I am a typical Irish evangelical Christian. I do not fit inside the boxes that get uncritically deployed by proponents of a thing called “secularism”.

More worryingly, the philosopher does not seem to know that Mennonites are a separatist sect and do not easily do business with the state. The results would be anything but obvious if the majority living in an area were Mennonites, because a majority of Mennonites wouldn’t even bother to vote, nevermind send their kids to schools where they have to sit still for hours on end and learn about nutrition from drawings of pyramids instead of in kitchens, chopping celery.

Irish Christians need to recognise the profound mess they have made of the educational system through their involvement in it. I long for the day that the last few notionally “Presbyterian” schools get disconnected from our General Assembly. They can go off and become the pure and perfect factories for social advancement that they yearn to be. I wish the Catholic bishops would recognise that Old Nick himself couldn’t come up with a more destructive discipleship programme than forcing people to baptise their children to secure places in schools where they will be taught the parables of Jesus as anemic morality tales as part of an assembly line process where they receive the sacraments not as apocalyptic events of divine revelation, but milestones towards puberty.

Calvin, Hobbes, school

Christianity is about action. It is insufficient to think that we are educating our children by exerting control over schools so that we can compel a vague notion of some of our ideas along with teaching them long division. But because Christianity is about action, the account of Irish political secularism fails catastrophically to even engage with the lived reality. When the churches are kicked out of the system and schools are liberated to finally be hothouses of critical reasoning and incubators of entrepreneurship and microwave ovens of active and concerned citizenry, the very same malaise will set in. Turning vibrant ideas into standardised curricula advocated by teachers who don’t believe it and enforced by parents who can’t care less about it… the noble march of neo-liberal secularism will find itself caught in the same bogland the Catholic church is in now.

Christians can let go of schools. Not because the arguments from political secularism are any good, but because our ideas lead to action, that spill out of the classroom, into the schoolyard, across the street into the housing estates and over every square inch of the good world we get to inhabit.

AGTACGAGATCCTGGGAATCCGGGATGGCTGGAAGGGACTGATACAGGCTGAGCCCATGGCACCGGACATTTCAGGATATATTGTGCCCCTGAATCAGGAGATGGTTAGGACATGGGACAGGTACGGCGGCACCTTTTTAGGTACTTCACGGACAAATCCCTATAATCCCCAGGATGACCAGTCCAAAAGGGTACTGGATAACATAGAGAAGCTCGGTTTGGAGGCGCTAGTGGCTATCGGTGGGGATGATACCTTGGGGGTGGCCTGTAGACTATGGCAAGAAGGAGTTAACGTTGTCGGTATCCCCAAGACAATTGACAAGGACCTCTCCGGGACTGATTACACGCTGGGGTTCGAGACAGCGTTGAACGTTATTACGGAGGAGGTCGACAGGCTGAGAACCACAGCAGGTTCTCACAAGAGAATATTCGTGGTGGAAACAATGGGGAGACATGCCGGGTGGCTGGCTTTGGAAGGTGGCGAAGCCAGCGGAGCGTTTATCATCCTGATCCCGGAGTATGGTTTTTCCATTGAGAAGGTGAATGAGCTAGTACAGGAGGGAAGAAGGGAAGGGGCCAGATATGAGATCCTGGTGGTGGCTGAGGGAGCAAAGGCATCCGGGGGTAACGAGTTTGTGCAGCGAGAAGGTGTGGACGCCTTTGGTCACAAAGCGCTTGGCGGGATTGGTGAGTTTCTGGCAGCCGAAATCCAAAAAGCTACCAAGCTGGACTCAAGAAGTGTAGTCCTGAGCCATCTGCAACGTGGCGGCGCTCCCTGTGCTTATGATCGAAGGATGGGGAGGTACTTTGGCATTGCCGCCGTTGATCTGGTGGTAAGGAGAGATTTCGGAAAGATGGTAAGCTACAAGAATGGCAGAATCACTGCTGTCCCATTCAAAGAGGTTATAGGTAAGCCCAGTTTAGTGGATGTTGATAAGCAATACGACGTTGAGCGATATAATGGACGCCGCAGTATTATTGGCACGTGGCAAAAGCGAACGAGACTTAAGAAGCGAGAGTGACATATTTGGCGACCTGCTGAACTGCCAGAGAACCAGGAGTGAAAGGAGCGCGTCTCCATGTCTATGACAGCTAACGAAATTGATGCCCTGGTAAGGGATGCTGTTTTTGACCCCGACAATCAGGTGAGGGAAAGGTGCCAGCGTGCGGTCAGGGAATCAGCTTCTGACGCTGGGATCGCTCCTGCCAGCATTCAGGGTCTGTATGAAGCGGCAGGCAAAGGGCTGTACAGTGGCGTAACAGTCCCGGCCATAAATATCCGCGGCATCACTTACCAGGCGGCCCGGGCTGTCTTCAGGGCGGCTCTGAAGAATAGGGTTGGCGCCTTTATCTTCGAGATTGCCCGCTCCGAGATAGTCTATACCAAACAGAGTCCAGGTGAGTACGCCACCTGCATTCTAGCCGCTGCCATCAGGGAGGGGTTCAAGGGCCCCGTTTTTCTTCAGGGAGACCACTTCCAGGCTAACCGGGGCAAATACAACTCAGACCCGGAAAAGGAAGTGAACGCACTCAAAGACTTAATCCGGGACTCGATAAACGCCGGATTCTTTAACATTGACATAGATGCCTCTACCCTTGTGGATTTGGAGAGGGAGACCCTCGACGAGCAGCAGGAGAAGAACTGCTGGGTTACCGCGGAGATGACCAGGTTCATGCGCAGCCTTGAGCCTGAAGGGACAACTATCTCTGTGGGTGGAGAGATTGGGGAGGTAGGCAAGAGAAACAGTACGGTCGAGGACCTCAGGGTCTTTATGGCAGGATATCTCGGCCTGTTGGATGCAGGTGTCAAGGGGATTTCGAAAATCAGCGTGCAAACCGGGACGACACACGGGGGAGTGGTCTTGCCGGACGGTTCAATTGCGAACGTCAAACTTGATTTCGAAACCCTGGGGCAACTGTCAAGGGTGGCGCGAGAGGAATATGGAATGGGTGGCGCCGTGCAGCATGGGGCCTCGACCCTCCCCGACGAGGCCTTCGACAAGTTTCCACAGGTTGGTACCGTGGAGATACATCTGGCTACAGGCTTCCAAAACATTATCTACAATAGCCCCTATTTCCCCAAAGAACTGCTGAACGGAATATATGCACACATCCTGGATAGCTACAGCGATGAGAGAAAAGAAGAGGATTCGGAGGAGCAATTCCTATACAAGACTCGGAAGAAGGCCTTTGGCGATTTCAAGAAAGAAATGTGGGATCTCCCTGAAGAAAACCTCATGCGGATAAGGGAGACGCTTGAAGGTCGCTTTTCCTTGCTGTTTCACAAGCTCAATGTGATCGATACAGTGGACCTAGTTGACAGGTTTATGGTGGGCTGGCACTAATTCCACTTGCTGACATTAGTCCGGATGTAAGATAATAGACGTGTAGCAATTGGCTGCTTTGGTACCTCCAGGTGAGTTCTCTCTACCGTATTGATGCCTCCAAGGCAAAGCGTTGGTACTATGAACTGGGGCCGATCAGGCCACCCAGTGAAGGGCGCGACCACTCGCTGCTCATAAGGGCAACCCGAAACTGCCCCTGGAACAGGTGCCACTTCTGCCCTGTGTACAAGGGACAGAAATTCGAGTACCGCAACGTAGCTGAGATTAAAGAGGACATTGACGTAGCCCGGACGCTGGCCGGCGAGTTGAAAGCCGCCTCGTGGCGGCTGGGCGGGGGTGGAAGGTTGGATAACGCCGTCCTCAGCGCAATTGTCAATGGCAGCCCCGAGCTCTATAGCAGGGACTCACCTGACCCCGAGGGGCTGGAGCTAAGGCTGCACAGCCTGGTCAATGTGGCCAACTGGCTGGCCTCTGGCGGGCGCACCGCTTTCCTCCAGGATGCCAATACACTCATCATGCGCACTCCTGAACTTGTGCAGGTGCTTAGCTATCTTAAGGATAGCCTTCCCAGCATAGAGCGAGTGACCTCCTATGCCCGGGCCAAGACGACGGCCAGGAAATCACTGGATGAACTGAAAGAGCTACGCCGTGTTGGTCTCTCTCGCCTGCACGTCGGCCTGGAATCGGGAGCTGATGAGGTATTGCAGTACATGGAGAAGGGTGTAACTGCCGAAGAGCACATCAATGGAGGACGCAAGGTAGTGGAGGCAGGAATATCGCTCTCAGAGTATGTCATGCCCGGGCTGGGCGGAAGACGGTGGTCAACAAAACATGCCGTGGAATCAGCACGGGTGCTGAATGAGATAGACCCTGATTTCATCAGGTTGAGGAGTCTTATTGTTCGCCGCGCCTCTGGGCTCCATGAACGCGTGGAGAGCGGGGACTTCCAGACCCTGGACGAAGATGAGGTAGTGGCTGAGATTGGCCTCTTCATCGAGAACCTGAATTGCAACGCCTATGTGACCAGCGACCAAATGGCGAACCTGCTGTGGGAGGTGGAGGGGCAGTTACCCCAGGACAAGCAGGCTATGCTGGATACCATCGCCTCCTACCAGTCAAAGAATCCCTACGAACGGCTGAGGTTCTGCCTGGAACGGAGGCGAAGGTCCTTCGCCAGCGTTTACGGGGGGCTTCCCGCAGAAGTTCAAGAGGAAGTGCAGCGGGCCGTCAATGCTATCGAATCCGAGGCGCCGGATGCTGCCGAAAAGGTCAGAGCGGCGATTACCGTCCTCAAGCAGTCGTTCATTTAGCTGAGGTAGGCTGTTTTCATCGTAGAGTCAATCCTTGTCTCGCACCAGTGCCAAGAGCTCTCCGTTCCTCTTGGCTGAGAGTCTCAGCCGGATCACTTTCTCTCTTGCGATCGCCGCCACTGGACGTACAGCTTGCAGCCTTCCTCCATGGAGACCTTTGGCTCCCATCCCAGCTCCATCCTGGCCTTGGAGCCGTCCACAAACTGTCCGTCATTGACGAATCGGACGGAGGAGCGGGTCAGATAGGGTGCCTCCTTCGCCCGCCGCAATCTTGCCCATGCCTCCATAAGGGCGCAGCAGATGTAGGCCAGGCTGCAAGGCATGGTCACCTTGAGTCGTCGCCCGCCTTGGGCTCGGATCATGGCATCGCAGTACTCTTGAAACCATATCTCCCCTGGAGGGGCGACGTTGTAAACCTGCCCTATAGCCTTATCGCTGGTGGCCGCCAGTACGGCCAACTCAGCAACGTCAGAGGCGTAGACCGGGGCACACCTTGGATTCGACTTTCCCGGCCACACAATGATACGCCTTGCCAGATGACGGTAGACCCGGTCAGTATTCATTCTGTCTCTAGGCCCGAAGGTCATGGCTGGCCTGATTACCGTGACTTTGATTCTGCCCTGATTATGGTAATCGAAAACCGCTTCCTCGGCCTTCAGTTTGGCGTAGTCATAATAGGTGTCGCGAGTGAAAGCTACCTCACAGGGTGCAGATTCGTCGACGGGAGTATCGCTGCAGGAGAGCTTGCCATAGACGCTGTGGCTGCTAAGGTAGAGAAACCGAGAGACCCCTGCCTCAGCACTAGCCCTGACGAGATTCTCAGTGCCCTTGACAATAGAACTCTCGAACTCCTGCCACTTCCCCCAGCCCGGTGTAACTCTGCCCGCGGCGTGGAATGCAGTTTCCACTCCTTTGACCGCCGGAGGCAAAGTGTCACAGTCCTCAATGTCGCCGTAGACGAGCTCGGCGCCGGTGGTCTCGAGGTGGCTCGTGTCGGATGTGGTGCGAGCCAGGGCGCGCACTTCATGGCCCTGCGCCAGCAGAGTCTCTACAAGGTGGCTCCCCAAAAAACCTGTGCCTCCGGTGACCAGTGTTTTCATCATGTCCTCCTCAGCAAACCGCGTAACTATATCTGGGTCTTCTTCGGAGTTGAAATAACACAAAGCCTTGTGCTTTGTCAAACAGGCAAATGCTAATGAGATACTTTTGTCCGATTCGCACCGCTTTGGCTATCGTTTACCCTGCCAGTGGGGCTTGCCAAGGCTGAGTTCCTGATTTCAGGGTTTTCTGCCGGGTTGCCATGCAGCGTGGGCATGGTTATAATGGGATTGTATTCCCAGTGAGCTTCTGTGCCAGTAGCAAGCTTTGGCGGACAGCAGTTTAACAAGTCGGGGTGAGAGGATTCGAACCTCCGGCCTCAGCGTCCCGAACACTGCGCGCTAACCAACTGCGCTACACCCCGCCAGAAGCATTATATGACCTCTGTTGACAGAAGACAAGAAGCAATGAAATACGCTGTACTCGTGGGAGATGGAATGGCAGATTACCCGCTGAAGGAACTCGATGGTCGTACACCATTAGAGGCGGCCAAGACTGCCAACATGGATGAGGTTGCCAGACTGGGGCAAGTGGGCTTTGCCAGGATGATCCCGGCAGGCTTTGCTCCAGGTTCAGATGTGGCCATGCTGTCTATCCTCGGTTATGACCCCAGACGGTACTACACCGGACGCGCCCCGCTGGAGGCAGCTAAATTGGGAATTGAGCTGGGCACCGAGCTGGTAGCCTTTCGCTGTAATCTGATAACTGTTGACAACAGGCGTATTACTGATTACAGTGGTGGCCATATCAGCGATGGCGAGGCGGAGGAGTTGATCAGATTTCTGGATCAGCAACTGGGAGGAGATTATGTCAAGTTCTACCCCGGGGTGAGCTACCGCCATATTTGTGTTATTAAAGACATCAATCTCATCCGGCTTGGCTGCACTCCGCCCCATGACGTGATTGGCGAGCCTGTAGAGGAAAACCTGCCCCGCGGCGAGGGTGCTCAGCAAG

Your Correspondent, May be a little chemically imbalanced but he’s been right about a lot of things

3 Replies to “Irish Churches and Primary Schools”

  1. Can I ask what you view as the ideal relationship between religion and public schools in Ireland?

    To my mind, the status quo is unacceptable. If you are a teacher who is not Catholic, your employment options are very limited unless you are willing to work in an environment where you don’t subscribe to the ethos. If you’re a primary teacher, you may find yourself having to prepare children for a Catholic sacrament (often with minimal support/interest from some parents).

    For parents not of the majority religion, the downsides should be equally obvious. The extreme, but not uncommon cases, highlighted this week include parents whose child was not accepted by any of the local public schools because he was not the same faith as the patron.

    At a local (to me) multi-denominational school, religion (mainly Catholic) is facilitated in the school hall after hours and run by local churches and parents. Around 50% of kids in second class made their communion last year.

    This, to me, is infinitely better for everyone. Parents of other religions and none don’t have to tell their kids to ‘Listen to teacher except when she mentions God’; parents who want their children to make their communion are supported; teachers who may not believe, need not preach; priests deal with families who have faith and genuinely want to share this with their children – rather than dealing with parents who are going through the motions because it’s on the schedule for eight year olds.

    Side note:
    Re. the article you highlight, I’m not sure the interviewee was saying that Christianity itself is not critical. I had read the article before your blog post and took it to mean only that having teachers teach a particular region as fact – sandwiched between a history lesson and a science experiment – is many miles from ideal.

  2. Great comment, thanks for it. I had meant to write about the ideal relationship between religion and public schools in Ireland but the PhD keeps getting in the way of me ranting about things I know nothing about. I will write about that this week.